On SF & Donna Haraway:

Contained in these briefest of sketches, however, are important keys to understanding the full intent of Haraway’s ironic myth. The Manifesto calls on SF in a number of ways. First, and crucially, looking to SF becomes a way of foregrounding and talking about the mythic elements of technoscience. Thee Manifesto is centrally concerned with a reconstruction of socialist-feminist politics “in the belly of the monster” -a drive that requires a “theory and practice addressed to the social relations of science and technology, including crucially the systems of myth and meanings structuring our imaginations” (Haraway 1991a: 163). For Haraway, SF is a useful tool for foregrounding such “systems of myth;’ especially if we export our SF reading practices to science and see both as stories about science.

SF in the Manifesto is also, of course, a key source for the figure of the cyborg itself. As in all her work, “grokking” the cyborg entails accepting the enmeshing of the material and semiotic, the “reality” of subjects described by science as well as their historical constructedness. Thus “the cyborg is a matter of fiction and lived experience” and Haraway’s cyborg, at least, sees its promise in the confusion of boundaries between organism and machine that seemed reified as part of the science/arts, nature/culture, human/animal binaries. The SF cyborgs Haraway cites as cogenitors are key for the way they “populate worlds ambiguously natural and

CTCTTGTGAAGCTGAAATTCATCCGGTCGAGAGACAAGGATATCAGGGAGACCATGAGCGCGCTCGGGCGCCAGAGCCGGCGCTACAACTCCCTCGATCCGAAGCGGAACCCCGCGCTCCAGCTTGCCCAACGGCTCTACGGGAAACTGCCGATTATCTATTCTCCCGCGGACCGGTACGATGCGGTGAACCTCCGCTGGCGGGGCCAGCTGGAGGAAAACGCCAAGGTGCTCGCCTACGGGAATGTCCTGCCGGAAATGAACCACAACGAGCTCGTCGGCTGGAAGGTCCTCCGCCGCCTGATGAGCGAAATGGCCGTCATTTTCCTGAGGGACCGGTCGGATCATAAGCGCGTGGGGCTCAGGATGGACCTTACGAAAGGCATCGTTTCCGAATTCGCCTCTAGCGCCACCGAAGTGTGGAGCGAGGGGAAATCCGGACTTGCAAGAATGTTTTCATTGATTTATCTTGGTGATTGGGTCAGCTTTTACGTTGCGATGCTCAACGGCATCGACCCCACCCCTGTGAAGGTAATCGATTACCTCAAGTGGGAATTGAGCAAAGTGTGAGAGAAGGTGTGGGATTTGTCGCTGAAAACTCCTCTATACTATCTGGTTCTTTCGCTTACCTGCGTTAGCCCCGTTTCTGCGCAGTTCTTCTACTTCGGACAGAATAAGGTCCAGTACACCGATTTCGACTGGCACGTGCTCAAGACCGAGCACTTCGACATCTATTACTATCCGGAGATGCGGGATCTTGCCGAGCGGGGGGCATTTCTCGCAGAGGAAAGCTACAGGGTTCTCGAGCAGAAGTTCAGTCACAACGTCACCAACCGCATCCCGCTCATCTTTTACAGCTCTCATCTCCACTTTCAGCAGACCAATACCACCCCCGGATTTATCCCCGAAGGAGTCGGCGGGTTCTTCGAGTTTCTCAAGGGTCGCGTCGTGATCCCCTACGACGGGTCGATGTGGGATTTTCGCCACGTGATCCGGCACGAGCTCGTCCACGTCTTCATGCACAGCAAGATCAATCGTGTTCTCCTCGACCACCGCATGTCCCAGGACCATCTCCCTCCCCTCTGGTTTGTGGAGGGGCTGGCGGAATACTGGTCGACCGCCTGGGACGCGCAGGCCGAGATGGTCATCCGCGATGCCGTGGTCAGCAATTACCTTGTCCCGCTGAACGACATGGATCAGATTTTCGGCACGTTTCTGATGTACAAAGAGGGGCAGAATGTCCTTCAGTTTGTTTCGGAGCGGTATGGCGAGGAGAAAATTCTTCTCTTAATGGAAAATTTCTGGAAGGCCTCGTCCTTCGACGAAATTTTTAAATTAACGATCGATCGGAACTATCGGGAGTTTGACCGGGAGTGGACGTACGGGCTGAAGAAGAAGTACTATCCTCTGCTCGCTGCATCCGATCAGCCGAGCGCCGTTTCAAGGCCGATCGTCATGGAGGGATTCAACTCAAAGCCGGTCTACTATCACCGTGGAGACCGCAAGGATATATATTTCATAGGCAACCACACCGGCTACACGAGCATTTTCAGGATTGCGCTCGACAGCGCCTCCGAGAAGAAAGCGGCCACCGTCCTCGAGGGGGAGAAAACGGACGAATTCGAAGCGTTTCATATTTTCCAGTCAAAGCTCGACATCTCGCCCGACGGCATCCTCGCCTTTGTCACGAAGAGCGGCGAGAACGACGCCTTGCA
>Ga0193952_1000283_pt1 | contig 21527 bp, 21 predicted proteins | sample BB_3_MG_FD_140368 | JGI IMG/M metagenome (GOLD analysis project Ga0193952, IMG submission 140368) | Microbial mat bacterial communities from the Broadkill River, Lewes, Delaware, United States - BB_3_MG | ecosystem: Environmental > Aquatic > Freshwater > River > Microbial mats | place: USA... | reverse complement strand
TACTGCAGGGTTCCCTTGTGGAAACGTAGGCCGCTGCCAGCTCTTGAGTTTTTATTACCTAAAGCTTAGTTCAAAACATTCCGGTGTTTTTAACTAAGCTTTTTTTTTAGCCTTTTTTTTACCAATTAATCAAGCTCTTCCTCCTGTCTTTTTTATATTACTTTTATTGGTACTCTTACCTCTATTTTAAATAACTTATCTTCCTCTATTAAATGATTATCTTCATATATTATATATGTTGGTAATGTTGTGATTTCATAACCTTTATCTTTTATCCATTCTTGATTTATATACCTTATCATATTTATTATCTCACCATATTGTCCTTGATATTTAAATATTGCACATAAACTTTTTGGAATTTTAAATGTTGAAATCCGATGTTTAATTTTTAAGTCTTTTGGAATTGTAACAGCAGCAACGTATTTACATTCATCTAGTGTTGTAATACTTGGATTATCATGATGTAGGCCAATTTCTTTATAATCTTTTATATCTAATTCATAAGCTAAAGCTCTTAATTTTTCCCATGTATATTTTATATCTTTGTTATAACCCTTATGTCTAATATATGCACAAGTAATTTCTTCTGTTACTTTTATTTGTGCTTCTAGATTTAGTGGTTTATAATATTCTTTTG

crafted” (Haraway 1991c:149). That is, the SF worlds writing cyborgs into being always skirt the im/possibility of the natural/artifactual dualism. It is in this sense that Haraway calls her feminist SF writers “theorists for cyborgs” and our “story-tellers exploring what it means to be embodied in high-tech worlds” (Haraway 1991c:173).